If you mean it, document it!

If you are dealing with a dysfunctional family relationship, there is going to be some misunderstandings along the way.  Dysfunctional relationships do better with proper documentation. You may have a hard time communicating with dysfunctional family members, but the written word is much harder to refute than a game of he-said, she-said. In fact, the more specific the documentation you have, the better. And a document has the added benefit of allowing people to consider what is being proposed at their own speed, on their own time, and in their own way. We all take in information in a different fashion after all.

Many parents make the mistake of not documenting their thoughts and plans in the first place. If you have children that do not get along, do yourself (and your children) a favor and document what you want. Whatever you do, do NOT make one of your children the Trustee. Even if that one child is the most honest person in the world, the fact that they are one of your children is enough to create a potential fight.

Might I propose naming a neutral third party as Trustee. Preferably a corporate Trustee or a private, professional Trustee. Or at least provide a mechanism that allows a neutral third party to take over in the event there is a fight among the children.

All this is to say that the better you document your desires and wishes, the more likely you are to avoid a mess in the future. When you do document your desires and wishes, think not just of the perfect world you wish existed. But rather, think of how things might go wrong (and with dysfunctional relationships they often do go wrong).

I Hate to Communicate...

The problem underlying many Trust and Will disputes is bad family dynamics and dysfunctional family relationships. People just do not get along. And where there’s dysfunctional relationships, there’s misunderstandings galore.

If you are dealing with a dysfunctional relationship, you have to take a different approach. That approach begins with communication–easier said than done, I know. I didn’t say dealing with dysfunctional relationships would be easy. If it were easy, you’d already be doing it. But it also is not impossible. Here’s a few thoughts on communication:

  1. Cut out the middle men (or women). Oftentimes miscommunication begins with third parties who claim to have heard someone say something about you or about the situation in which you find yourself. Maybe the third person is right, maybe they are wrong; but when gossip is taken as truth, it causes the basis for bad feelings. And those feelings can be hard to address because the other party may have no idea what the problem is to begin with. If you want to know for certain what someone is saying, then ask them about it.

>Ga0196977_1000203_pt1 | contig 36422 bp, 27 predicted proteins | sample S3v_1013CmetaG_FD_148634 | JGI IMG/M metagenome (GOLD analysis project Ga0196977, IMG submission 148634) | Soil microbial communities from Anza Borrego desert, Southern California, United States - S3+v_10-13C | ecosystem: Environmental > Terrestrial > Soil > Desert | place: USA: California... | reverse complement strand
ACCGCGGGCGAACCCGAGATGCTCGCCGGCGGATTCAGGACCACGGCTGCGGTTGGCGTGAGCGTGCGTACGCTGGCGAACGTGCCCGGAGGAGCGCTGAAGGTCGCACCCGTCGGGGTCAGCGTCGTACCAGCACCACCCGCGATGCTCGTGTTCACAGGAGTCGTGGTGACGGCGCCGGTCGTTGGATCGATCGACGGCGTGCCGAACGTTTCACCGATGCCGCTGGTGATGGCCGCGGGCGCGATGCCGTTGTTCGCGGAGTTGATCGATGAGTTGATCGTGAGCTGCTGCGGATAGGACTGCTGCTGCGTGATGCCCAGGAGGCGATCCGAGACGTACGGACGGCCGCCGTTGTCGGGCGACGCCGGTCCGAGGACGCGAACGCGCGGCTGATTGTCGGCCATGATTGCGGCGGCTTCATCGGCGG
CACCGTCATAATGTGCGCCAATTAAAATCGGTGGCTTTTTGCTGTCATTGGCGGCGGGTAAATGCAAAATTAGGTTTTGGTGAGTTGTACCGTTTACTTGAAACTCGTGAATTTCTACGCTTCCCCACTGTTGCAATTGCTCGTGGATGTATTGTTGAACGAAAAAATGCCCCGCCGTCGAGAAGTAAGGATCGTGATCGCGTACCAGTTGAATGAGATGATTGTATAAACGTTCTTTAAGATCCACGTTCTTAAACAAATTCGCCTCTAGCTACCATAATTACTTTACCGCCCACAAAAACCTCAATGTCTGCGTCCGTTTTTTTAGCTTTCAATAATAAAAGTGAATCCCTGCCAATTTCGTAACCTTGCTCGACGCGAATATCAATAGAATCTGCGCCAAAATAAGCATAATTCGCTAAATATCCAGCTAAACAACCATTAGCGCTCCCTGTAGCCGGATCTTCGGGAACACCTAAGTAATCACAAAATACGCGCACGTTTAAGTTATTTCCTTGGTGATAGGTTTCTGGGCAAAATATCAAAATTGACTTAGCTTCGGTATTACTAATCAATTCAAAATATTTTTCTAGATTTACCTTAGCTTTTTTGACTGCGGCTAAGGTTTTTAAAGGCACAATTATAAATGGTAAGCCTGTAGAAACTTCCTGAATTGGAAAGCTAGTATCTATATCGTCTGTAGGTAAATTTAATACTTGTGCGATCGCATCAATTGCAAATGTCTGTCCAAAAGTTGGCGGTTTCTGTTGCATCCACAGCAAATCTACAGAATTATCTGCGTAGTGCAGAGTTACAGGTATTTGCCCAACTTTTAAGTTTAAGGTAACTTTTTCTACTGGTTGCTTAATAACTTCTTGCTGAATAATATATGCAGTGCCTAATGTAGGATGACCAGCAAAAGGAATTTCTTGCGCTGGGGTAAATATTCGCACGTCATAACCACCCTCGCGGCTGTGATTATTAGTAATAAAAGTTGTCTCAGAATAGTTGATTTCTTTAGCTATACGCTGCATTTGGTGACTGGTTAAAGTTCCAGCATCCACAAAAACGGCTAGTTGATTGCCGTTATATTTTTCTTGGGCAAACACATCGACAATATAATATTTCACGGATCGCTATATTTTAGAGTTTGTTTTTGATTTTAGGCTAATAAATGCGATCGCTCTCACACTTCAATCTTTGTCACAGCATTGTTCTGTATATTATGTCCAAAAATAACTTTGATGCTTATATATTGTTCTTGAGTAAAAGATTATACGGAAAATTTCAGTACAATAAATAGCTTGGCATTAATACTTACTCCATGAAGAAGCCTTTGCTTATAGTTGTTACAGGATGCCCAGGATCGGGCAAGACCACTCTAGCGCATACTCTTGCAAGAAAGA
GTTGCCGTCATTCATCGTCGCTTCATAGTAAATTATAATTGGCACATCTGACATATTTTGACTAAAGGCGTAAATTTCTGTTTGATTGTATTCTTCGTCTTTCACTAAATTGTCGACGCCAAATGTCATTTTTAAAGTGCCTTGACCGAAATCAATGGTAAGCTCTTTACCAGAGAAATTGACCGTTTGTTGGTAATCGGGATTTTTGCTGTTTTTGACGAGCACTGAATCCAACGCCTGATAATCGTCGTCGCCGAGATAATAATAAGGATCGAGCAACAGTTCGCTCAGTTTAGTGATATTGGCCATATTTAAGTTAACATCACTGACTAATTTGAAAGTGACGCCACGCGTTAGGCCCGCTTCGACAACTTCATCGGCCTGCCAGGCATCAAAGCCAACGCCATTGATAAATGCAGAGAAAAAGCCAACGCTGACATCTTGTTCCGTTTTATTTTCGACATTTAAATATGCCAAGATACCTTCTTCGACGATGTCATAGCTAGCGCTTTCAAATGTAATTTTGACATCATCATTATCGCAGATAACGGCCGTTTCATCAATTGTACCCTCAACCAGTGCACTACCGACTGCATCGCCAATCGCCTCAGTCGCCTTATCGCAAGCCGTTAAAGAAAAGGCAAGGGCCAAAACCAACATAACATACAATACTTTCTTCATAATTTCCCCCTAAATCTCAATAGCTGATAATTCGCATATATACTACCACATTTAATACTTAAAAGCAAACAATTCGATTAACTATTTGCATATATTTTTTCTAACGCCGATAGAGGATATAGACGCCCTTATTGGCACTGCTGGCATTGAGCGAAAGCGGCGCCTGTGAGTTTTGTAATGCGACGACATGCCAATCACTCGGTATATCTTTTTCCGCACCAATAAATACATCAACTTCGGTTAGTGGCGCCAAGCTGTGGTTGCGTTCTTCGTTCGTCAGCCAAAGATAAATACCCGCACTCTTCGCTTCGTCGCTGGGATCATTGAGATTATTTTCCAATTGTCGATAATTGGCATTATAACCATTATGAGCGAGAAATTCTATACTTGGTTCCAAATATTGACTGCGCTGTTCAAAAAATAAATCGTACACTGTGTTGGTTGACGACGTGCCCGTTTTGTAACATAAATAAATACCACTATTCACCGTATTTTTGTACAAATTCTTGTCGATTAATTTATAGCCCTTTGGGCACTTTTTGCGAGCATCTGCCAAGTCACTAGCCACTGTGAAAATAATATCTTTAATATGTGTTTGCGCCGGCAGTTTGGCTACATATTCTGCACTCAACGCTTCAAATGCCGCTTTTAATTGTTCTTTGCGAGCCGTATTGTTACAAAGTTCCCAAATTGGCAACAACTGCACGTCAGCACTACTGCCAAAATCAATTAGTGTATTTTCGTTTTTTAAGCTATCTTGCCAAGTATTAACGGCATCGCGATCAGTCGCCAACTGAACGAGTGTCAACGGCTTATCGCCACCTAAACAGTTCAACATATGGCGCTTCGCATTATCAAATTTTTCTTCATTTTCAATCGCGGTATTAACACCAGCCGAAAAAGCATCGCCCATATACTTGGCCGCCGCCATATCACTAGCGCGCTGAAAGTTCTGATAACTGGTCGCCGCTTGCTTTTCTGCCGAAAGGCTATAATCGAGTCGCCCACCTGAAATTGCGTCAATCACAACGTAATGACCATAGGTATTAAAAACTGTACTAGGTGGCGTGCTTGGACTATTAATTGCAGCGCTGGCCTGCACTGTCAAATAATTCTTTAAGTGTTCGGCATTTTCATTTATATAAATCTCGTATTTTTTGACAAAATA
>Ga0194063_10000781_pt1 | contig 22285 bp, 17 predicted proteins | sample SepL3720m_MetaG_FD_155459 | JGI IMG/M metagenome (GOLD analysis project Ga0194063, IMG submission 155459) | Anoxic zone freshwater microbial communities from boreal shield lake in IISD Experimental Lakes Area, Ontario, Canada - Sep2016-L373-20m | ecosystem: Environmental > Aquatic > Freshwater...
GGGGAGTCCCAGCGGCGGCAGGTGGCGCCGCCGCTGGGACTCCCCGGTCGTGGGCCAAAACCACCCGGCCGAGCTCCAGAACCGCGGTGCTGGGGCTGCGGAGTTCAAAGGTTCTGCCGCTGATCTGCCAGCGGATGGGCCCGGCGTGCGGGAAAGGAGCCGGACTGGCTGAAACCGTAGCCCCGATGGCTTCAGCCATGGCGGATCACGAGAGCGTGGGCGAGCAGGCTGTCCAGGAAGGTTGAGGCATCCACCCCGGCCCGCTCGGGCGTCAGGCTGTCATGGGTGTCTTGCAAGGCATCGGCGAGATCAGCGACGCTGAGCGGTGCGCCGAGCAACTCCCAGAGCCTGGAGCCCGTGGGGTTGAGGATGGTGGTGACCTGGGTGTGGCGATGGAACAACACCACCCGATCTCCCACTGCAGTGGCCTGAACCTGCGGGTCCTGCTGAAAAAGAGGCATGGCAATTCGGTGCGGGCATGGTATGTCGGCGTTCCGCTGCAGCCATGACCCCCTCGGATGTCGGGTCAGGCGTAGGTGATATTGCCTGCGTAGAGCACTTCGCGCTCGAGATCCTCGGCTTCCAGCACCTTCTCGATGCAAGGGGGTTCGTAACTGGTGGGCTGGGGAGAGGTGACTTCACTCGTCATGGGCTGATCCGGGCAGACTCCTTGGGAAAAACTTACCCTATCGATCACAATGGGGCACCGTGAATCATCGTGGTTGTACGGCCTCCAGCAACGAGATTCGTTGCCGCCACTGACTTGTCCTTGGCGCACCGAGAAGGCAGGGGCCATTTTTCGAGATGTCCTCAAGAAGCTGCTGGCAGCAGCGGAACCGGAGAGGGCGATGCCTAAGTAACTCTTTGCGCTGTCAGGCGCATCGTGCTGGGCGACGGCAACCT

2. Put the past aside, at least for a little while. We all have done things we later regret. Sometimes the fight people are having now is just a proxy for the actions they took many years ago. How do you even begin to address past insults? Well that’s what therapists are for, not lawyers. But I can tell you from personal experience that sometimes you just have to forgive and forget…or at least forget. Do you really want to spend all your time, money and emotional energy fighting with a family member over a past insult? If you have a current beef with someone, fair enough. But past wrongs should be left in the past.
  3. Let’s focus on facts. Past wrongs make terrible arguments for current lawsuits. Many times people want to dredge up wrongs from years ago to try and support their current legal position. It simply does not work. There is no judge in the State who wants to hear about what someone did 20 years ago and how that affects the current distribution of an estate. If you are going to bring a legal claim in court, then focus on the facts at hand—the facts that prove your case NOW…not in the distant past.
  4. Over inform. If you are a Trustee dealing with a dysfunctional family member do yourself a big favor and over inform them of the Trust activity. Nothing breeds suspicion and fear more than under informing Trust beneficiaries. Especially where you withhold bank account information, income information, or current investment information. If you have the info, give it out.

Not every difficult situation can be solved with good communication, especially if the opposing party refuses to communicate. But shifting your approach and communicating from a different angle can make a difference. If nothing else, you will make yourself look like the reasonable one in front of the Court; and sometimes that is half the battle.

That’s a loaded question.  It all depends on how the asset you are seeking to recover was titled.  Even though you, and probably your parent, thought that all assets were in one basket and you can simply file one document to get what is rightfully yours, you are mistaken (welcome to Trust and Will law—be prepared for confusion).  There are many ways in which assets can be titled so as to avoid the probate process.  Sounds like a good idea, but it makes lawsuits in this area a real mess.

For example, if you have an asset titled ONLY in a decedent’s name (with no one else on title or titled joint as “tenants-in-common”), then that asset falls to the probate estate and the Will controls.  If the Will is not favorable to you, then you have to file a Will contest.